Four autobiographies of Linda Lovelace have been published (although Danville says that Traynor ghost-wrote the first one, and exactly how much of the other three did Lovelace actually write is probably up for debate as well), two of them (INSIDE LINDA LOVELACE and THE INTIMATE DIARY OF LINDA LOVELACE) were released while she was still in the porn biz, and the last two (ORDEAL and OUT OF BONDAGE) were written after she’d gotten out and turned against the industry. This chapter includes reviews and articles about those books, and also covers other books written over the years about porn, specifically that so-called golden era of porn that Deep Throat was a part of, as well as the novelizations of Deep Throat and its sequel, and Linda Lovelace For President (novelizations of porn films?!? Now I’ve heard of everything). Regarding the Lovelace bios, the first two seem much like her early interviews, written to cash in on the success of the film and therefore portray her as overly sexual (“I cum 50 times a day” she claims in one book). Most interesting, this chapter includes a transcript of a polygraph test that Lovelace was given before the release of ORDEAL, as her publisher wanted to make sure that she was being honest, due to the fact that she makes some pretty serious accusations against many people in this book. You definitely need to read that part.

This is the music chapter. It covers the original soundtrack to DEEP THROAT, its re-issued version which includes all the dialog from the film, as well as the music, and lists a plethora of songs in multiple genres by singers and bands that were inspired by Linda Lovelace. Some songs are cheap parodies, and others are serious musical compositions. I haven’t heard of any of the songs listed here, maybe one day when I have time I’ll try to look some of them up and give them a listen.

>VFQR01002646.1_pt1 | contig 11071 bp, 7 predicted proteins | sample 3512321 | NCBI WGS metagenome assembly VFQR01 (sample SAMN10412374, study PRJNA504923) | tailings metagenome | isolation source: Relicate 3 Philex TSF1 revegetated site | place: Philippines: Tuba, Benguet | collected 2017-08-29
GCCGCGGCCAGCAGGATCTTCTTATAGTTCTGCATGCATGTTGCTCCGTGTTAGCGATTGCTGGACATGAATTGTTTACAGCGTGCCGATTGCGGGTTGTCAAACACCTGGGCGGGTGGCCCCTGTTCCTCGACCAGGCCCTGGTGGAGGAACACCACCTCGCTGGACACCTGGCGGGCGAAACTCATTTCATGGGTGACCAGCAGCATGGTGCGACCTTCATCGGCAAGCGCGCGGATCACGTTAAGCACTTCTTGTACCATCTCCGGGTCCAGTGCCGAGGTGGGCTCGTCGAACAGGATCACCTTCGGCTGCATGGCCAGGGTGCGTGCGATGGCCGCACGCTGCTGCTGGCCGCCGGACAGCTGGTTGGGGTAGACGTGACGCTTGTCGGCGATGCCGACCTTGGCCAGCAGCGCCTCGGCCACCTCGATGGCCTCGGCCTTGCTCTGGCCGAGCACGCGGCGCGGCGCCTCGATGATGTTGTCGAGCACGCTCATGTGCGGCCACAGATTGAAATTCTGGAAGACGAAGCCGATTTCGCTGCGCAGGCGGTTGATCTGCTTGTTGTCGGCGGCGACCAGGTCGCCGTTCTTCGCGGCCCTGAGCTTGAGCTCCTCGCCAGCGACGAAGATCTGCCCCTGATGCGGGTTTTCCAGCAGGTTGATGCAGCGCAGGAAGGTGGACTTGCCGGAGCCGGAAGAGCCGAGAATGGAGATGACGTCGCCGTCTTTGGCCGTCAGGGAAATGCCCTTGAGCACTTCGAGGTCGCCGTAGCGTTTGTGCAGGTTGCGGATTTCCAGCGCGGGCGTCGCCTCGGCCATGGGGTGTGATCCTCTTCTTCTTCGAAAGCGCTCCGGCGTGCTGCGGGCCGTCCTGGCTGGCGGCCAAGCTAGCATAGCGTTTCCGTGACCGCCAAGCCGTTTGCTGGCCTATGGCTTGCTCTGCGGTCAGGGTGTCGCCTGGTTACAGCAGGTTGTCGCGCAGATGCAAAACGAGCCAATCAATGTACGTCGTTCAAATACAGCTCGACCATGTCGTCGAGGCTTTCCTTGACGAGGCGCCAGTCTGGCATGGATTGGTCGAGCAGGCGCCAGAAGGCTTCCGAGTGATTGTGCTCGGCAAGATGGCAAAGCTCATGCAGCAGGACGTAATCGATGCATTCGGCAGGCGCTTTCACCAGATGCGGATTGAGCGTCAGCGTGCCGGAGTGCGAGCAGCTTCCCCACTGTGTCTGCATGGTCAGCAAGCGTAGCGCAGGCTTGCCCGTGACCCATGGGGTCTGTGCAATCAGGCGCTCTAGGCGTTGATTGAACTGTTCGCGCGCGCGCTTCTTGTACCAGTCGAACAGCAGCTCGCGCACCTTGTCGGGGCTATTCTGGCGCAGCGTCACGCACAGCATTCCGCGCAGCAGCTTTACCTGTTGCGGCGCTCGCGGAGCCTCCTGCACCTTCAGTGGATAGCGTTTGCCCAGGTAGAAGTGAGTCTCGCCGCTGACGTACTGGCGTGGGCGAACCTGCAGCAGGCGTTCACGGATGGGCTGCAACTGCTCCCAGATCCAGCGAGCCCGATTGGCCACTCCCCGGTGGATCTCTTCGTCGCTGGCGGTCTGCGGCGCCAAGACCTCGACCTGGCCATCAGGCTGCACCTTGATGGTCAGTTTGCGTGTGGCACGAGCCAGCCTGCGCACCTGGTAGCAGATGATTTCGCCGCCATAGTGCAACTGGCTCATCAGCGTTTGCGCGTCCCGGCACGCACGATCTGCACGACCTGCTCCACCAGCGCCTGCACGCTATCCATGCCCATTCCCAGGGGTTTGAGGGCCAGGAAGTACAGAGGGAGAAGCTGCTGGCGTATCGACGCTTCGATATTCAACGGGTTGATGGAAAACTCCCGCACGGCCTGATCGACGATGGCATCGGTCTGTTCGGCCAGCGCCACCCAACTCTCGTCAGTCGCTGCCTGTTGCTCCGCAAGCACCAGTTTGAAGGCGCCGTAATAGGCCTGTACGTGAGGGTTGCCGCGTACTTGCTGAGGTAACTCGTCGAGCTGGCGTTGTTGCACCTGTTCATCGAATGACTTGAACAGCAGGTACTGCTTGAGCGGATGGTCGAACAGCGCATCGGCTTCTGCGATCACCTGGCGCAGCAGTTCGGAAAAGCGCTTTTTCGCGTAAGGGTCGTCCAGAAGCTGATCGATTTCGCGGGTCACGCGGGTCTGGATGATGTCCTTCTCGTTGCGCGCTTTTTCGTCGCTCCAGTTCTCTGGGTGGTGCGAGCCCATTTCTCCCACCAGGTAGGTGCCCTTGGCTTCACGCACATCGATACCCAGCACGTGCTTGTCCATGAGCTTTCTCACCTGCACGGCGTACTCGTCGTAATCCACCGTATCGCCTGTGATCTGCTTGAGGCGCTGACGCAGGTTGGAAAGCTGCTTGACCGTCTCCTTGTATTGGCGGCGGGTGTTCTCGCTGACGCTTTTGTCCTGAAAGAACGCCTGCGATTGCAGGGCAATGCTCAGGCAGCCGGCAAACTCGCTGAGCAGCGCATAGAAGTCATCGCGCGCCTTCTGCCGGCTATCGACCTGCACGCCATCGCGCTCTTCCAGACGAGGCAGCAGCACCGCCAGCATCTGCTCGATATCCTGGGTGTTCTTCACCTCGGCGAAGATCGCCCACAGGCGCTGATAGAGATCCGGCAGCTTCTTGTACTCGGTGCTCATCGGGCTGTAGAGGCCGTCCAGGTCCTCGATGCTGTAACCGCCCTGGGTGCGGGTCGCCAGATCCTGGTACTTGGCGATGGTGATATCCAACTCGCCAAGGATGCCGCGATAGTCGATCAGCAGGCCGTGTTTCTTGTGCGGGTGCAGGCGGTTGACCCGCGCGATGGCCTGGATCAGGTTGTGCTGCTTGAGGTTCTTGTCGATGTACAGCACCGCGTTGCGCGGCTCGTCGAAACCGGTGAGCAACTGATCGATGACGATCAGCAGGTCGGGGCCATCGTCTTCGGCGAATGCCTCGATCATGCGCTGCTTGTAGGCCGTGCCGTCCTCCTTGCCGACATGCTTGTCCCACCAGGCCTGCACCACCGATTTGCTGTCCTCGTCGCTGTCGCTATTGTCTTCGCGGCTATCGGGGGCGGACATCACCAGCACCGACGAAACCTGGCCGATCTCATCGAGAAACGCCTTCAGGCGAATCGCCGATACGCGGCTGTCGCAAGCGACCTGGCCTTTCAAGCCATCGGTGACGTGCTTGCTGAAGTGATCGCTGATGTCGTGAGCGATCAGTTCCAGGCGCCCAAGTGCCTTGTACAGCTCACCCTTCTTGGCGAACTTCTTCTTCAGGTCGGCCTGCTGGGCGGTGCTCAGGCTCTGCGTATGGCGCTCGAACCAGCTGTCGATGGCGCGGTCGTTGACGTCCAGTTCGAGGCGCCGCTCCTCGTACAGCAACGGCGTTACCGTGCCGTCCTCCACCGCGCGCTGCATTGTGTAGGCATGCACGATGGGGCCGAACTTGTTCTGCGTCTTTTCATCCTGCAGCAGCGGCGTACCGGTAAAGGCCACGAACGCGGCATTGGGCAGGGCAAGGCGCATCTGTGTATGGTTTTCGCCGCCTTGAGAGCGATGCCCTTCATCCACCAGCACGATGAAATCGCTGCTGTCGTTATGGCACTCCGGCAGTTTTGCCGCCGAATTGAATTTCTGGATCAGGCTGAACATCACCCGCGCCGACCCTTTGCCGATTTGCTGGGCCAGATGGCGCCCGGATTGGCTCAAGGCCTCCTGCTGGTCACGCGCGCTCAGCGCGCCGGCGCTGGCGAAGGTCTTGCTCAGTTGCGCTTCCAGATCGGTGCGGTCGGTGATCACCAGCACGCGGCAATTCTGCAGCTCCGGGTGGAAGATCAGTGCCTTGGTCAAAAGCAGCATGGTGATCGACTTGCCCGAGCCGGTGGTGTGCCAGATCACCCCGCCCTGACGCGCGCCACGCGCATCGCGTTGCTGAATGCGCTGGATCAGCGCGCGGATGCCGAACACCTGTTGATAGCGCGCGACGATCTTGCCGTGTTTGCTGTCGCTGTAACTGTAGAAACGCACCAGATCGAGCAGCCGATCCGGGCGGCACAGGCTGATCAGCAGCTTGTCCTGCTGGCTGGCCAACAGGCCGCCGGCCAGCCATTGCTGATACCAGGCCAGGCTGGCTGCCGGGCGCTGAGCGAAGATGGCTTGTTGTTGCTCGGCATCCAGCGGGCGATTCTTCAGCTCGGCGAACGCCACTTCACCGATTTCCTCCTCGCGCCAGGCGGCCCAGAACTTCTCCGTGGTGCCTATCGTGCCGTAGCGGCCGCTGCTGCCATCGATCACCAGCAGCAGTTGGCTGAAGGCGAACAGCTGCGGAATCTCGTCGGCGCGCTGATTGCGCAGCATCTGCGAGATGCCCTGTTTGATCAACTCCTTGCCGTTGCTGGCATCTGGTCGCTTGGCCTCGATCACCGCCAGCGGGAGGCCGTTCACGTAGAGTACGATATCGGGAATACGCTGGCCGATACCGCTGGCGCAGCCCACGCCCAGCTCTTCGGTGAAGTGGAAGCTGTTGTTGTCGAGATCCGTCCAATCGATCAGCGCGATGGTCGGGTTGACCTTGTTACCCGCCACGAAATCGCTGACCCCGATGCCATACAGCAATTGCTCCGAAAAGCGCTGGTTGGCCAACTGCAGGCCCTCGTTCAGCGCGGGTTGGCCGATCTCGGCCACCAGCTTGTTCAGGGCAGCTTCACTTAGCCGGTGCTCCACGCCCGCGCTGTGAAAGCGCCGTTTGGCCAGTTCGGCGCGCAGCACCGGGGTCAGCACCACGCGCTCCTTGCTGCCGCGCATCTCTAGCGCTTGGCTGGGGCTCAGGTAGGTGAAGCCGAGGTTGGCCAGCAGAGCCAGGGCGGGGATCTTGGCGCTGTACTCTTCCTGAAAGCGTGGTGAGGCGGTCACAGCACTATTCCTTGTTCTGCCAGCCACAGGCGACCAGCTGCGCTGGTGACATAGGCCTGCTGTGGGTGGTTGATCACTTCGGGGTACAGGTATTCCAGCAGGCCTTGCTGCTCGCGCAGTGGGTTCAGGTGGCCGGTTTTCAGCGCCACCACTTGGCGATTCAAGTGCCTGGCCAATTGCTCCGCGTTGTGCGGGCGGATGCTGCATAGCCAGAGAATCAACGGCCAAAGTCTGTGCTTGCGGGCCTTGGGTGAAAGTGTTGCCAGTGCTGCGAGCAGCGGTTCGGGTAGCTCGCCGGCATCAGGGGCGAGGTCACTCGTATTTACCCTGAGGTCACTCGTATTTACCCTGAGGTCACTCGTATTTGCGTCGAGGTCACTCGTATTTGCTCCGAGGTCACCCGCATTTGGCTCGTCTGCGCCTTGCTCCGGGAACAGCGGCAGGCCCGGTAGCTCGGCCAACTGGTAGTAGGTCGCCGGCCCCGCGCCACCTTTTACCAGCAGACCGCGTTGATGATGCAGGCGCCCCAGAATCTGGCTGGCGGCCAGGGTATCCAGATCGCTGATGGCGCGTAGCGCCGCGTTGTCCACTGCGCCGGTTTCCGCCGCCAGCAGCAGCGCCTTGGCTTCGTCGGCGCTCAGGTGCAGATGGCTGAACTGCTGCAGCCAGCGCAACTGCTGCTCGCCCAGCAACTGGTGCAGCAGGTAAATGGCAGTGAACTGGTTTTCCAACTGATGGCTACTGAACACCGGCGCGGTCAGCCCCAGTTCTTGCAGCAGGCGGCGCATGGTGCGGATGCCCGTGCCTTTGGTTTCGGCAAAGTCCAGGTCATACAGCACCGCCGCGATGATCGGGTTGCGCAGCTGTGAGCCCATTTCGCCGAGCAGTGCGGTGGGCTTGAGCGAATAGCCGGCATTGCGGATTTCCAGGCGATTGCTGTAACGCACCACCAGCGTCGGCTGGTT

The two things that Linda Lovelace is most famous for, and the reason her name still resonates today in a way that I don’t think even contemporaries like Marilyn Champers or Bambi Woods do, is because of her performance in the infamous film DEEP THROAT, and then the 2nd half of her public life, where she became an anti-porn activist, working alongside such noted figures as Andrea Dworkin and Catharine A. MacKinnon (whom Danville describes as “radical feminists”, a personal judgment which I’ll live to the readers to decide whether that’s fair or not). This chapter provides the complete transcripts of Lovelace’s sworn testimony before the Minneapolis City Council in December 1983, where she publicly campaigned in favor of an anti-porn bill that was before the council), along with photocopies of the handwritten notes that she wrote to prepare herself for the hearing. Then there’s the complete transcript of her testimony before the Meese Commission in Washington D.C. in 1984. It is riveting stuff, and worth buying the book just for this one chapter, in my opinion.